I am a proud child of the 80s; a once flannel-wearing, Goonies-watching, Zebra-gum chewing, Q-bert playing brat who recalls a time when there were new episodes of The Snorks, Small Wonder and Manimal airing on fuzzy network television. I present this context because JJ Abrams Super 8 has been specifically made for kids of the 80s and how much you enjoy it make come down to how much you connect with those childhood memories. In the end Super 8 is a great time at the movies without quite being a great film itself. Still, in its search for that elusive ‘magical’ quality that we associate most intimately with Amblin/Spielberg films of yesteryear, it demonstrates real magic in a way that the Berg hasn’t in decades.
The film opens with a simple image, charged full of meaning. A factory worker is changing a sign that says ‘Days since last accident’ from 174 to 1. Just like that, young Joe Lamb (Joel Courtney) has lost his mother. After that, it’s just Joe and his father (Kyle Chandler), the town’s deputy, who has little time for his son and even less in common with him. Joe’s own method of dealing with the tragedy takes the form of model making and horror movies, the latter of which he’s been filming with his good friend Charlie (Riley Griffiths). One night Charlie, Joe and the rest of their crew sneak out to the railway station to film a scene for their Romero inspired zombie flick. Charlie has even invited a girl for the occasion, young Alice Dainard (Elle Fanning), who turns out to be one heck of a line reader; it’s only a few minutes into the shoot before both Charlie and Joe are smitten.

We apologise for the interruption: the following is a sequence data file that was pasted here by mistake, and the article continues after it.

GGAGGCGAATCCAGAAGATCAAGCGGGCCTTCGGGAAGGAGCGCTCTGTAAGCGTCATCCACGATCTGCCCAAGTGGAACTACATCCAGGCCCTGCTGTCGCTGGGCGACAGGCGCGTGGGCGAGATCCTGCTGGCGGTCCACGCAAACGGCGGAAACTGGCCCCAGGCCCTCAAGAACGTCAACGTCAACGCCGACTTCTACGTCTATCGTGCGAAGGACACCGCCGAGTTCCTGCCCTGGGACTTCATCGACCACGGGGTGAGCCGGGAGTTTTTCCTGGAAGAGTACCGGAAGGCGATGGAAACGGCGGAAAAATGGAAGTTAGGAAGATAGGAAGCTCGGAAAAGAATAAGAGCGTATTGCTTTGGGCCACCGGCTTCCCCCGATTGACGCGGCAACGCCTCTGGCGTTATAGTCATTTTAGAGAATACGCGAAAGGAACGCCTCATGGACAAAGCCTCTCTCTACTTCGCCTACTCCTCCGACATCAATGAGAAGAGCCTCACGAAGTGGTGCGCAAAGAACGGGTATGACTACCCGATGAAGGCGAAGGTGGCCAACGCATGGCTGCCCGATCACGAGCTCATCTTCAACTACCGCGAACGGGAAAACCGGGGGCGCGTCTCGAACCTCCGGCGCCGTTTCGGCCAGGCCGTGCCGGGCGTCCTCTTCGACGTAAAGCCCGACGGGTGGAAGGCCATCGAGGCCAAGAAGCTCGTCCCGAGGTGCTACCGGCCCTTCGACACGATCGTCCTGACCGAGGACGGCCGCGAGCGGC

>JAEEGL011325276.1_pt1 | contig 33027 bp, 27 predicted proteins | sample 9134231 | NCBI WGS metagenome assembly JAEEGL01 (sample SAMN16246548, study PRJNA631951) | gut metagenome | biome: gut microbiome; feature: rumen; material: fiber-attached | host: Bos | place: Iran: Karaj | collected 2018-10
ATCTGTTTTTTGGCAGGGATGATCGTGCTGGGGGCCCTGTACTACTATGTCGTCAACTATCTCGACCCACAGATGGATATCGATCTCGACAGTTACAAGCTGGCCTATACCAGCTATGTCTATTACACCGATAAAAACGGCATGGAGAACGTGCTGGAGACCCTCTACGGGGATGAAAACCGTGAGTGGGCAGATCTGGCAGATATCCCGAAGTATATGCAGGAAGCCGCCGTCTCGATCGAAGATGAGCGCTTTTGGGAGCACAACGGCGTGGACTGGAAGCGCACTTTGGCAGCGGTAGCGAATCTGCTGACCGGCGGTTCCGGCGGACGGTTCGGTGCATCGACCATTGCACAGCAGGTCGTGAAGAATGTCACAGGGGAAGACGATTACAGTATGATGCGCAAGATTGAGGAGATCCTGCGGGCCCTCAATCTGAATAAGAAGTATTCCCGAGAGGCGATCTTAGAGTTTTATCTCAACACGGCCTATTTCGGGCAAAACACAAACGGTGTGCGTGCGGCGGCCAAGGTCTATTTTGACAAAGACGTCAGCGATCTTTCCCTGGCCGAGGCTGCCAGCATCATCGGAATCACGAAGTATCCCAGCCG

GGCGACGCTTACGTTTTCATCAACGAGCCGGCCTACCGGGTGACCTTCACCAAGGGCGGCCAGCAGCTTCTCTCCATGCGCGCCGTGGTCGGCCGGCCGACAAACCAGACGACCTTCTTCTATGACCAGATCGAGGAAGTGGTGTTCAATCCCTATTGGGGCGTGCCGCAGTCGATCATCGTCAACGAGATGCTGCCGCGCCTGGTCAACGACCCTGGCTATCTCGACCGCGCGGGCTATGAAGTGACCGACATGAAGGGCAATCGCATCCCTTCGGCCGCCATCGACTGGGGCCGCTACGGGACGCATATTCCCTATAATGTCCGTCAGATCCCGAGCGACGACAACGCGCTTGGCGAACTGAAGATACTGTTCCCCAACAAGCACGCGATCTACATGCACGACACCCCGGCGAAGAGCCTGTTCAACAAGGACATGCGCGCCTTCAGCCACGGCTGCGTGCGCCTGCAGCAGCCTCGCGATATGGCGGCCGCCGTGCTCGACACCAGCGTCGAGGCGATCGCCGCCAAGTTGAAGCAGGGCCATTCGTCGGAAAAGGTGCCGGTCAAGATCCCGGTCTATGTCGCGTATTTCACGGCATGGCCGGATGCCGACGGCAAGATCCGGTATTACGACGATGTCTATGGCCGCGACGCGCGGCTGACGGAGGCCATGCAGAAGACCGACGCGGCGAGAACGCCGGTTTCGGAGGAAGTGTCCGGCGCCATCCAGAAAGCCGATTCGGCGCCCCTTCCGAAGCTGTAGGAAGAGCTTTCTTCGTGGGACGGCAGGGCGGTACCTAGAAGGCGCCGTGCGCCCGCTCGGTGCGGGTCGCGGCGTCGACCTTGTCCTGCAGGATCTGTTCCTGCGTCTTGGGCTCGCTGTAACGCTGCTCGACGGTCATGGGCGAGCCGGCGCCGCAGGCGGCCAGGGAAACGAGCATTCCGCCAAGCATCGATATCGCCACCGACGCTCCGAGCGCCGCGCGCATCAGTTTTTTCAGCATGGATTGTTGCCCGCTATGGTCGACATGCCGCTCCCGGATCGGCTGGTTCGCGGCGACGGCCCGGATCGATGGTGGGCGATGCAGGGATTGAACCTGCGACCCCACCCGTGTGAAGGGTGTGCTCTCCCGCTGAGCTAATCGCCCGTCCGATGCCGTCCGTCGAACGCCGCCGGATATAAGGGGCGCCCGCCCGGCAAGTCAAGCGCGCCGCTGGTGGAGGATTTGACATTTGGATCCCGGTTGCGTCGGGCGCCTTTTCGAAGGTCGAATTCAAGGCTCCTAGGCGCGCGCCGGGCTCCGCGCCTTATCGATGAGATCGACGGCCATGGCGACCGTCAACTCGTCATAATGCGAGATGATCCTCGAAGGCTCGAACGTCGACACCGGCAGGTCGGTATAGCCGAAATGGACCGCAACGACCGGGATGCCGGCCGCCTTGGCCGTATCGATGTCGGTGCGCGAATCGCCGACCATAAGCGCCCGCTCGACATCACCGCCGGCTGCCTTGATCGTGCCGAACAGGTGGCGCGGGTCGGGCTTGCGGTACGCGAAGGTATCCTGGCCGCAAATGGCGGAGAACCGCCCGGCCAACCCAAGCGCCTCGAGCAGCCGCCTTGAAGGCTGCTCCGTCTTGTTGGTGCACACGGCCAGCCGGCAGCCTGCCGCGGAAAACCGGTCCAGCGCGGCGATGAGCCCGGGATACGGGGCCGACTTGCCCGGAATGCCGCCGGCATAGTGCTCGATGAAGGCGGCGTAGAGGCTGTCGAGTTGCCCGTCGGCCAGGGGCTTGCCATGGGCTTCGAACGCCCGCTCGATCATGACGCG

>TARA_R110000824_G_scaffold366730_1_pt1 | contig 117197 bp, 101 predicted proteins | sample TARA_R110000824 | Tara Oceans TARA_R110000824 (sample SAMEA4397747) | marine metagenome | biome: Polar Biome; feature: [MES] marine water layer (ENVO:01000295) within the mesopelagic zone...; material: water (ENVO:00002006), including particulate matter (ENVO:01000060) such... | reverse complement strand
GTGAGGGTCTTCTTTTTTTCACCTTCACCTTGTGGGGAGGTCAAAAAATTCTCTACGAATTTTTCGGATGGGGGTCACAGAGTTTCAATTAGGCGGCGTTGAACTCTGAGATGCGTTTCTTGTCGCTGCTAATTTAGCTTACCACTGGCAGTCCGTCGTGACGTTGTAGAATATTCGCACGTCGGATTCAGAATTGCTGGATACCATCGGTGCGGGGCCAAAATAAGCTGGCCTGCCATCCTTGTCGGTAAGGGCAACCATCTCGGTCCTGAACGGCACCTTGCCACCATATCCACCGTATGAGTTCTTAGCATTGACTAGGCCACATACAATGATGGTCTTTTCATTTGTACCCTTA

A military train comes rumbling down the tracks in the middle of the scene and Charlie gets the great idea to keep shooting. It is, after all, hard to find good production values when you are a 14 year old. But then, a battered pick-up careens onto the tracks, derails the train and the kids find themselves running and screaming amidst an apocalyptic wreckage of tumbling freight cars and exploding debris. That spectacular crash sequence thrusts Super 8 into the kind of pulpy, sci-fi tinged adventure story that used to pack theaters for summers back in the late 80’s. Local dogs go missing and show up two towns over, the Sherriff encounters something sinister at an empty gas station, cars and appliances are suddenly on the fritz, and Deputy Lamb, now in charge, is trying to figure out why the electricity has gone out and the military has suddenly rolled into his unsuspecting town. The kids race to uncover the truth, and find themselves facing off against not just the imposing Nelec (Noah Emmerich), who is leading the hunt for whatever strange cargo walked away from the crash, but also the bizarre creature he’s hunting.
Super 8 doesn’t coast on its imagery, but actually dares to take the premise seriously and deliver a film that blends the characters into a tale worthy of a 1950’s B-movie. In that world, Super 8 would have featured the mysterious monster and his plight more and might have had a title like The Latch-key Kids Meet the Star Spider. In Super 8 the beastie is more like elaborate window dressing, and when he does show up he’s not nearly iconic enough—Charlie and Joe wouldn’t be painting models of him or putting up his posters—although his motivations and eventual intersection with the characters do create a worthy pay-off.